What follows is an essay written and sent to me by an online acquaintance, Adam Jackson, whose interest lies in the area of freedom of thought and speech. With the recent ferocity of culture war in public discourse, I thought it was a timely and interesting topic. With Adam’s permission, I’ve decided to post his essay here. Copyright of this essay remains with Adam and his views are independent of my own.
Historically it is the fear of government censorship and prohibition of ideas that has led to strident defence of the right to free speech by individuals. The banning of unpopular ideas, backed by force and threat of imprisonment or capital punishment, has a weakening effect on society, and helps to consolidate power into the hands of the powerful. It is the rights of the individual that must take precedence, which is the intent of the proposed model.
The principle of Freedom of Speech is the right to express ideas and opinions, untrammelled by government or wider society. It is a principle fundamental to Western Liberal Democracies, and is encoded in Article 19 of the United Nations Universal Declaration of Human Rights (UDHR). Article 19 states:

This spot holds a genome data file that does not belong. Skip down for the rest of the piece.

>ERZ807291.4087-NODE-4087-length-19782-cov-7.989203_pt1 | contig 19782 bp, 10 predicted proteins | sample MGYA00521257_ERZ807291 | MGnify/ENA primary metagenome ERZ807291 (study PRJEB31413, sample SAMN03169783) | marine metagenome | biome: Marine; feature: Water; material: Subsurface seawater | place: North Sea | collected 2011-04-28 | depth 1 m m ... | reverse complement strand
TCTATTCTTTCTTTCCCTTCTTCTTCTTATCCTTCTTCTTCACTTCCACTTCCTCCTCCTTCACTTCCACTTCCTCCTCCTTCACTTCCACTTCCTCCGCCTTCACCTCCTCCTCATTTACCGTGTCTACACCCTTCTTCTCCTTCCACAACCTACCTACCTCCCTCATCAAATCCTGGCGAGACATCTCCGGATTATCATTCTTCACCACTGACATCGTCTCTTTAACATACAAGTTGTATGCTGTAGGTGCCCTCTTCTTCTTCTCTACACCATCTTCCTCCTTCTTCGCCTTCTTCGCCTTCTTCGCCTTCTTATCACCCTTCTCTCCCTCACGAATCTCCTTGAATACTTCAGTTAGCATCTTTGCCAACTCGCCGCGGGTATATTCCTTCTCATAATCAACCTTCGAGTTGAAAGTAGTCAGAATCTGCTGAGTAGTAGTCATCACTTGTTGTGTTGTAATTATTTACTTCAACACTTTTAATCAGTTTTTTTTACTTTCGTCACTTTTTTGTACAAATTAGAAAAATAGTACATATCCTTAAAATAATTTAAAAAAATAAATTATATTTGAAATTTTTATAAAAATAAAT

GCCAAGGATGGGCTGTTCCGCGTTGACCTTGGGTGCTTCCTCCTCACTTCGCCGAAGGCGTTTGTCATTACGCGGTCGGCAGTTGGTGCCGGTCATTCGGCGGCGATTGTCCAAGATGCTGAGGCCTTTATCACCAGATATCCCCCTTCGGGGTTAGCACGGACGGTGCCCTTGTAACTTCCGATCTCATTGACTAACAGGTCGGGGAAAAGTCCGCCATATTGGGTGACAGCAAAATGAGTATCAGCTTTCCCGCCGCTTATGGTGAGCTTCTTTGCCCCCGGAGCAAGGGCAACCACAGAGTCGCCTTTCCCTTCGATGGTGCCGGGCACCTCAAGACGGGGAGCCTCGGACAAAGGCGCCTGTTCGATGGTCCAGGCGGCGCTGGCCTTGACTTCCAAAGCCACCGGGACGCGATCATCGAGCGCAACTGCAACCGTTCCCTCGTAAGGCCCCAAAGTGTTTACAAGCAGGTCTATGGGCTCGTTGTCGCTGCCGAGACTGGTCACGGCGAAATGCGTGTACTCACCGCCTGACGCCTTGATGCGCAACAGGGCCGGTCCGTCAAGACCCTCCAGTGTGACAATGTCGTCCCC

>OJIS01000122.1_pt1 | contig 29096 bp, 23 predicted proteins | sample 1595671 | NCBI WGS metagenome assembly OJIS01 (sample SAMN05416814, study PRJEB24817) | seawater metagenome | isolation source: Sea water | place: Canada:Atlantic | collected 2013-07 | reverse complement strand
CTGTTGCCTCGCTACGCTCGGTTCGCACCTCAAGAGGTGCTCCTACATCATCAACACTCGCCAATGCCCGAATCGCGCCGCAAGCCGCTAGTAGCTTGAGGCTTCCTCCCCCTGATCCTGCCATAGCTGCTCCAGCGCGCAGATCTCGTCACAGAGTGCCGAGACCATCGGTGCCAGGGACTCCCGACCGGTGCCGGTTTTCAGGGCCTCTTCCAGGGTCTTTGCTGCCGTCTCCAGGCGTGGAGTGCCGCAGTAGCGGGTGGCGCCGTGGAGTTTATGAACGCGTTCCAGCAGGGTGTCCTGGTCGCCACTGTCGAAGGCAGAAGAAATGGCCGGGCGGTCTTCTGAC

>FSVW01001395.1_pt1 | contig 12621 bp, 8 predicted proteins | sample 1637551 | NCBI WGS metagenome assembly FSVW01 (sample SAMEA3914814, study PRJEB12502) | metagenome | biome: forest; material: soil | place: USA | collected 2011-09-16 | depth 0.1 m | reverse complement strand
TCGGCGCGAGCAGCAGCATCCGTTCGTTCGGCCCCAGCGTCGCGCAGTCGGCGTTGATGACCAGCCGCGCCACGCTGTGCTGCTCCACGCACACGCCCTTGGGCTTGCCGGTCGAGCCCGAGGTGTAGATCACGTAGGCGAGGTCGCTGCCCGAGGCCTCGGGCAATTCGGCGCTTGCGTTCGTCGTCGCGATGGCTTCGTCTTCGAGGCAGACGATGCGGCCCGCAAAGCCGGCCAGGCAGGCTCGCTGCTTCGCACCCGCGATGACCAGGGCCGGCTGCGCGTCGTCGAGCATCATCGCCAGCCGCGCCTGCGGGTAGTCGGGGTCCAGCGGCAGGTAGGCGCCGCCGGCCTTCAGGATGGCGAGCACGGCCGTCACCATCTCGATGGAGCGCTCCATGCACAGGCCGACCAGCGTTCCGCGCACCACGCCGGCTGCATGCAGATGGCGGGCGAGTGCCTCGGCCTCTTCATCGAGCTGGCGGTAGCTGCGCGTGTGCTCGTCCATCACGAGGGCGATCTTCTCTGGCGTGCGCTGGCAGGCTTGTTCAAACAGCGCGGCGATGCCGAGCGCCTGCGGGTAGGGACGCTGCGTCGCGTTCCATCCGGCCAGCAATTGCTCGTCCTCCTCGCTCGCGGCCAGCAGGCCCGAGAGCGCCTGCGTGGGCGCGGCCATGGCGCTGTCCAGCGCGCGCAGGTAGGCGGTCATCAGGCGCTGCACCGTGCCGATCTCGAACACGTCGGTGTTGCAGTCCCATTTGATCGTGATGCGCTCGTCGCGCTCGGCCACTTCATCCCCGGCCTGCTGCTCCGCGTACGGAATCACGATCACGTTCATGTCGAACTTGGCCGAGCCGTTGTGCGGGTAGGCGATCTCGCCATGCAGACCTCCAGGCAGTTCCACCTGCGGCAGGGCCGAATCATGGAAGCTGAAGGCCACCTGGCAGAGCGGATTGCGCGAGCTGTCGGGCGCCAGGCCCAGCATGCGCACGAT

“Everyone has the right to freedom of opinion and expression;
this right includes freedom to hold opinions without interference
and to seek, receive and impart information and ideas through
any media and regardless of frontiers”
Complimentary but opposite to Article 19, stands Article 12 of the UDHR, which deals with matters of rights to privacy. Article 12 states:
“No one shall be subjected to arbitrary interference with his privacy, family, home
or correspondence, nor to attacks upon his honour and reputation. Everyone has
the right to the protection of the law against such interference or attacks”